Peanut butter starts with dry roasting peanuts, which concentrates and heightens their flavour and increases the proportion of oil to solids by getting rid of other moisture. As is common in Health Food Shops, they may be ground into a delicious paste just like that. Commercial varieties tend to add salt and sugar or other sweeteners, agave syrup for instance. Some might also add an emulsifier; a paste only of peanuts tends to separate and need constant re-mixing or whisking.

Almost everyone in the world who has been exposed to peanut butter has a preference for a totally smooth paste or a chunky/crunchy one, into which small pieces of roasted peanut have been added. Other ingredients and flavourings are sometimes found but all types of peanut butter are high in calories.


Widely available, most commonly as a commercial product.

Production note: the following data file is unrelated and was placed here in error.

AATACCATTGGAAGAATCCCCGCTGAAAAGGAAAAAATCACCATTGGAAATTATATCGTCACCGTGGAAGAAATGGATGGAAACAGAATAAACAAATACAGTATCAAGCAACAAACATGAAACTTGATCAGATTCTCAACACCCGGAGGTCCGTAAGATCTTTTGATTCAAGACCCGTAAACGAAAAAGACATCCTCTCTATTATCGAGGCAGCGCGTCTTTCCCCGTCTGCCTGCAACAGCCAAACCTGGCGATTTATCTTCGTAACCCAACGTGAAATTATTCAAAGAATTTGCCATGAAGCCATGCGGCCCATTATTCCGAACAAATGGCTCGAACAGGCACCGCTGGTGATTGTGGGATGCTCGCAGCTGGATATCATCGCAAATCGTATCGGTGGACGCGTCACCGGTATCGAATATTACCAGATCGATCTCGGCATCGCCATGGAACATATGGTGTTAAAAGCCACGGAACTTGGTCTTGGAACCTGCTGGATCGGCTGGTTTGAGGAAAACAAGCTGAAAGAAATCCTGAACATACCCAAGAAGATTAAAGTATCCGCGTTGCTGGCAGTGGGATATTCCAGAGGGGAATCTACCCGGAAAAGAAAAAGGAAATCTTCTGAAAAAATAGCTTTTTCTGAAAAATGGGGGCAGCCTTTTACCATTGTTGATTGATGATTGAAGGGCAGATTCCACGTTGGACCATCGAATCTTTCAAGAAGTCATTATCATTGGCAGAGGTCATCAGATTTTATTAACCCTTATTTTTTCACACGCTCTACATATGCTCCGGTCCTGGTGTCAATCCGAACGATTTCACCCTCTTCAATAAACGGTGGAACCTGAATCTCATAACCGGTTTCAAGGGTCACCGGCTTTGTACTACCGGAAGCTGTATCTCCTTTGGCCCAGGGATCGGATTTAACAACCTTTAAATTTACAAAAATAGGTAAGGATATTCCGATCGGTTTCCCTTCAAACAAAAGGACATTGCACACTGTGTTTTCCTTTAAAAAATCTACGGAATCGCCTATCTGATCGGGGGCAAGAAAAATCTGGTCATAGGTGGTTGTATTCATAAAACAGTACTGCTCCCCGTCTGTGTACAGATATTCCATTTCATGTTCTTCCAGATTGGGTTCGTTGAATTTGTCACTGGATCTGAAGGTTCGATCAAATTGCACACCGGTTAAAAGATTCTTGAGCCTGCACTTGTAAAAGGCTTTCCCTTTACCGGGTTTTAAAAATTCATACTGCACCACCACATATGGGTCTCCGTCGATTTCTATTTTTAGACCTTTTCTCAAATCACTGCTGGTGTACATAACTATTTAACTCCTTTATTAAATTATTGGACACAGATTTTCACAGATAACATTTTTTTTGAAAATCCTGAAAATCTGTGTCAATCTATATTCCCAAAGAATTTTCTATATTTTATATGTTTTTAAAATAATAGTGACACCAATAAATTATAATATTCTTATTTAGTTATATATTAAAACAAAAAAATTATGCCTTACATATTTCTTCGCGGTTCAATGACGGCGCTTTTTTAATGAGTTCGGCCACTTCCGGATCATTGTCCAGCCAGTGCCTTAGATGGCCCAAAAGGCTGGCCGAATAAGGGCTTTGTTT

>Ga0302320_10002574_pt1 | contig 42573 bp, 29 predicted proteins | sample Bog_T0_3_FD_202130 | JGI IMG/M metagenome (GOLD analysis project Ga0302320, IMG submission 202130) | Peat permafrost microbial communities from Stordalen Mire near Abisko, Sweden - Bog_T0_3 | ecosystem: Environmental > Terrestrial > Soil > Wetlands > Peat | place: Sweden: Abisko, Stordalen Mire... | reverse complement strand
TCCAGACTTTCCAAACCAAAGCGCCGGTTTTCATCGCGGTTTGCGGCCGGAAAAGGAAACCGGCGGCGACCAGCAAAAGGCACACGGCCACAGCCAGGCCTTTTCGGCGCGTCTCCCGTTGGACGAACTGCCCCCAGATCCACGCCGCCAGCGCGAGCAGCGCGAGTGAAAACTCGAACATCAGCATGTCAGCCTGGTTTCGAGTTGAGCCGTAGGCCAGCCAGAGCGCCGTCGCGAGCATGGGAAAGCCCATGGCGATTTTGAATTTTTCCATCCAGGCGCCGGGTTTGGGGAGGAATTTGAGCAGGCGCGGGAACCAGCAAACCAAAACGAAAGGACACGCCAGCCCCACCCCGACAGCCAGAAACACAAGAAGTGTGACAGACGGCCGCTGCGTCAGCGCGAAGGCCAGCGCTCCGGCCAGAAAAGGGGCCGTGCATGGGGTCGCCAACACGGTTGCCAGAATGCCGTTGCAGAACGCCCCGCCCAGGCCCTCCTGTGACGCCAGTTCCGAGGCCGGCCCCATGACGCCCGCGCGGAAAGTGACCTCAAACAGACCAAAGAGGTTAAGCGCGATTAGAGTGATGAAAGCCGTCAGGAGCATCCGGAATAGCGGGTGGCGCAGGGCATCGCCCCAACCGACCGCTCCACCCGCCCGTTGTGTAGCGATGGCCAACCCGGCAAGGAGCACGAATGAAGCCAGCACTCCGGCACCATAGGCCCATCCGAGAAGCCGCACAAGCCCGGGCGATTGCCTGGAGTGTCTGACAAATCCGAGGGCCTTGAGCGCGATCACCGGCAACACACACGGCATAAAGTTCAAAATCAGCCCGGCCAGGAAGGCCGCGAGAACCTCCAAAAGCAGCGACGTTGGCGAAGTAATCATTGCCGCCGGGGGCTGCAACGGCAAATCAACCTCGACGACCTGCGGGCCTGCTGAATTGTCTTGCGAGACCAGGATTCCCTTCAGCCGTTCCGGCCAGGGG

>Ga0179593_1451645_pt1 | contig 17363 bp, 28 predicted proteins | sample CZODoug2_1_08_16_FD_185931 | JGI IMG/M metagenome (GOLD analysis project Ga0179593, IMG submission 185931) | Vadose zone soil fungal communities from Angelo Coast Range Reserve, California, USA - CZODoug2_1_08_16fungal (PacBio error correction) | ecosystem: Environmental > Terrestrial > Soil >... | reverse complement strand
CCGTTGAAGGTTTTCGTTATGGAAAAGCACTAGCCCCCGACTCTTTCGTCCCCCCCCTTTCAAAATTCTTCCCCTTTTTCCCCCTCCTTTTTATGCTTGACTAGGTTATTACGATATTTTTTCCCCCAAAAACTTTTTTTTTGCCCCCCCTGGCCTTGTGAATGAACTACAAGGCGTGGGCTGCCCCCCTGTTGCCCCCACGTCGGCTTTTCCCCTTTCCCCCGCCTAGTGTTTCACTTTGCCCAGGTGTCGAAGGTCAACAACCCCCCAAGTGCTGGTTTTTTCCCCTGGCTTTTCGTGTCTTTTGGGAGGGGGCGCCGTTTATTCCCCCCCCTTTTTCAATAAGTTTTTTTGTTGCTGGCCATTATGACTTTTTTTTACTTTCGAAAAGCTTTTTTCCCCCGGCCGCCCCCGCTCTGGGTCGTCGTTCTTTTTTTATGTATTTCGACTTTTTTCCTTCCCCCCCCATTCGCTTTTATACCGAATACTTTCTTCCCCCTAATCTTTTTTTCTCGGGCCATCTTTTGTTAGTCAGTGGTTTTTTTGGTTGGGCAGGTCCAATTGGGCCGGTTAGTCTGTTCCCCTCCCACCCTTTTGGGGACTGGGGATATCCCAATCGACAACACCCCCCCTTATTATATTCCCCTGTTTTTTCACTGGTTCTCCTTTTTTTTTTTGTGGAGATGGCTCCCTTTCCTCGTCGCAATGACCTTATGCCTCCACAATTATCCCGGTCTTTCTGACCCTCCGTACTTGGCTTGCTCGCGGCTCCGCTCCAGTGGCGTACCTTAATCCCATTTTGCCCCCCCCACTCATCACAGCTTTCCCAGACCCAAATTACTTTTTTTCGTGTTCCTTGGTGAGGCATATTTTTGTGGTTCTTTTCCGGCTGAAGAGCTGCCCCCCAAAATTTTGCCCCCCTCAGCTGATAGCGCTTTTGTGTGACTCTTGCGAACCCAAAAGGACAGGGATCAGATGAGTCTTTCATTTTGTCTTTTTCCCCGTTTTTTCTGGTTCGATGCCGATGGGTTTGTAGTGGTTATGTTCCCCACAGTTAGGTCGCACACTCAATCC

Choose the best

Buy to your taste. Grind it in a Health Food Store, buy it plain, buy it flavoured, buy it smooth or chunky/crunchy.

Store it

Peanut butter, even if opened or homemade, will last a couple of months in a cool larder or kitchen cupboard but, as with any food with a high oil content, refrigeration is recommended. This should give a life of up to six months.

Cook it

Peanut butter’s most common use is as a spread. In the US it is commonly combined with jelly, or what we call jam.

It combines well with fresh or cooked fruits and so might be added to whipped cream, yogurt, soured cream/crème fraîche or custard to go with these, or into an ice cream. It is very popular in baked goods just by itself but is often combined with dark chocolate (milk and white chocolates tend to give a bland, gloopy result).

Peanut butter also goes very well with salted goods or with combinations of salt and sweet. Spread it in a bacon sandwich, even in a bacon and fried banana sandwich, Elvis Presley-style. Versions of such Asian staples as satay sauce can be made using peanut butter, too.

Take a look at our peanut butter recipes for delicious ways to use this spread.